PD-1 Inhibitor Doubled Survival in Treatment-Naive Patients With mNSCLC
Surabhi Dangi-Garimella, PhD
Overall survival (OS) in patients being treated with pembrolizumab, a programmed death-1 (PD-1) inhibitor, for metastatic non–small cell lung cancer (mNSCLC) that expressed high levels of the programmed death ligand-1 (PD-L1) protein was double that of patients who were treated with chemotherapy. These 2-year follow-up results from the Keynote-024 trial were presented at the 18th World Conference on Lung Cancer hosted by the International Association for the Study of Lung Cancer in Yokohama, Japan.
The study assigned 305 treatment-naïve patients with mNSCLC to receive pembrolizumab (n = 154) or platinum-based chemotherapy (n = 151). In addition to being treatment-naïve, inclusion criteria restricted patients who had a sensitizing mutation in the epidermal growth factor receptor or an ALK translocation from participating in the trial. Further, only patients whose tumors expressed high levels of PD-L1 (tumor proportion score of 50% or more) were allowed to participate. The primary trial endpoint was progression-free survival; OS, overall response rate (ORR), and safety were secondary endpoints. The study had a crossover rate of 62.3%, a majority of which was accounted for in the study protocol.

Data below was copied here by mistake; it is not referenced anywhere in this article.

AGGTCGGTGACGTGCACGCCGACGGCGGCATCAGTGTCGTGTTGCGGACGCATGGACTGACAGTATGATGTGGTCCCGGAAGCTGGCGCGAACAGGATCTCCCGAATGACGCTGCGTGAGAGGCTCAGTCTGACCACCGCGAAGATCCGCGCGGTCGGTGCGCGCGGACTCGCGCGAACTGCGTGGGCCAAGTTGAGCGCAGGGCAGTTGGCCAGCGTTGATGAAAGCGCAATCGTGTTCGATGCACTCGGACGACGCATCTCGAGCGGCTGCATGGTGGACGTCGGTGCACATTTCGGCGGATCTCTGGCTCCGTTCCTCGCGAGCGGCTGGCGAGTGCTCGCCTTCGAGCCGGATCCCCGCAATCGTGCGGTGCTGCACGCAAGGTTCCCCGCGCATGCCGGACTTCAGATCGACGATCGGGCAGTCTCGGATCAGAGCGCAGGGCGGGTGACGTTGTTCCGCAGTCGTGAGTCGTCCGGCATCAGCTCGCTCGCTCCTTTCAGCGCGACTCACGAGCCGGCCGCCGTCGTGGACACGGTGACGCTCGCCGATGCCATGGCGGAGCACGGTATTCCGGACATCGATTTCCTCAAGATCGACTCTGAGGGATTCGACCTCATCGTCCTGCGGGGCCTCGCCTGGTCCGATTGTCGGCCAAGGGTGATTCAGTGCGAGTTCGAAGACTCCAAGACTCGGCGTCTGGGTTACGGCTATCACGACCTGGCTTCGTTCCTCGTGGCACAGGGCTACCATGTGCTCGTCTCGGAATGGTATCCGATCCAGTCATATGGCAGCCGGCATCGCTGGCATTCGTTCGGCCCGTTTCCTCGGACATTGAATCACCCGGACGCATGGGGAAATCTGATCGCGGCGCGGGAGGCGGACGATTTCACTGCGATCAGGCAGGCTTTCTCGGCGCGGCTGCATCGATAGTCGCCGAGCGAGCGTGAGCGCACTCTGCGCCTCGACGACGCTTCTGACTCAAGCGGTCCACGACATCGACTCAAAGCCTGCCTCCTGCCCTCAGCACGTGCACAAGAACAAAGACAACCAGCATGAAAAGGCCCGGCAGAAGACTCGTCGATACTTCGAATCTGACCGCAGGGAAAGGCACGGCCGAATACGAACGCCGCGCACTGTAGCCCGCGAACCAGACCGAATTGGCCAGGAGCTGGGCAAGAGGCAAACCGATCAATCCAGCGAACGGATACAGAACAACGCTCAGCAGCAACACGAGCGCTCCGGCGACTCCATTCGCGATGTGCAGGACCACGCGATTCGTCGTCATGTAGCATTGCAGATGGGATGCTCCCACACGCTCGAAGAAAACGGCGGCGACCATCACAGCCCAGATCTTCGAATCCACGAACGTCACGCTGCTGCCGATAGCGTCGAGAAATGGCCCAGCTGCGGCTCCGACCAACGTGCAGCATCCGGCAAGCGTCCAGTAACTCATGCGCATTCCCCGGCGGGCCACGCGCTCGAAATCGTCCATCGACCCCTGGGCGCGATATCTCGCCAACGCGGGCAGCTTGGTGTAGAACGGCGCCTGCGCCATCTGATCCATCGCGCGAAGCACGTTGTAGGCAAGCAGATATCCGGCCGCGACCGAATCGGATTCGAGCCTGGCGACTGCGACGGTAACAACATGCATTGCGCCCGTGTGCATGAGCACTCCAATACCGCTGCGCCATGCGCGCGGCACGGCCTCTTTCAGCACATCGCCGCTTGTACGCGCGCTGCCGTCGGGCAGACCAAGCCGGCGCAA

At a 30-month follow up, median OS was 30.0 months for pembrolizumab (95% CI, 18.3–not reached), double that of the chemotherapy-treated group, which had a median OS of 14.2 months (95% CI, 9.8–19.0). Pembrolizumab also reduced the risk of death by 37% compared with chemotherapy (hazard ratio, 0.63 [95% CI, 0.47-0.86]; nominal P = .002). The 24-month OS rate was 51.5% among patients treated with pembrolizumab, compared with 34.5% among those treated with chemotherapy.
The other secondary endpoint of ORR was also higher in the pembrolizumab-treated group: 45.5% (95% CI, 37.4-53.7) compared with 29.8% (95% CI, 22.6-37.8) in the chemotherapy group.
No new safety signals were noted with pembrolizumab—a little over 31% of patients experienced Grade 3-5 treatment-related adverse events, including diarrhea, fatigue, pyrexia, pruritus, nausea, decreased appetite, and rash.
“As we continue to see updated findings from this study of patients with non-small cell lung cancer in the first-line setting, practitioners are gaining valuable insights into the longer-term clinical benefit of Keytruda,” said senior author Martin Reck, MD, PhD, head of the department of thoracic oncology, LungenClinic Grosshansdorf, Germany in a statement. “The significant overall survival findings observed in Keynote-024, which includes patients who have a poor prognosis, reinforce the use of Keytruda in appropriate patients in the first-line treatment of this disease.”
Speaking with The American Journal of Managed Care®, Naiyer A. Rizvi, MD, director of thoracic oncology and immunotherapeutics at Columbia University Medical Center, emphasized the importance of targeting a "subset" of patients with lung cancer with PD-1 inhibitors, since it is sucha a heterogenous disease.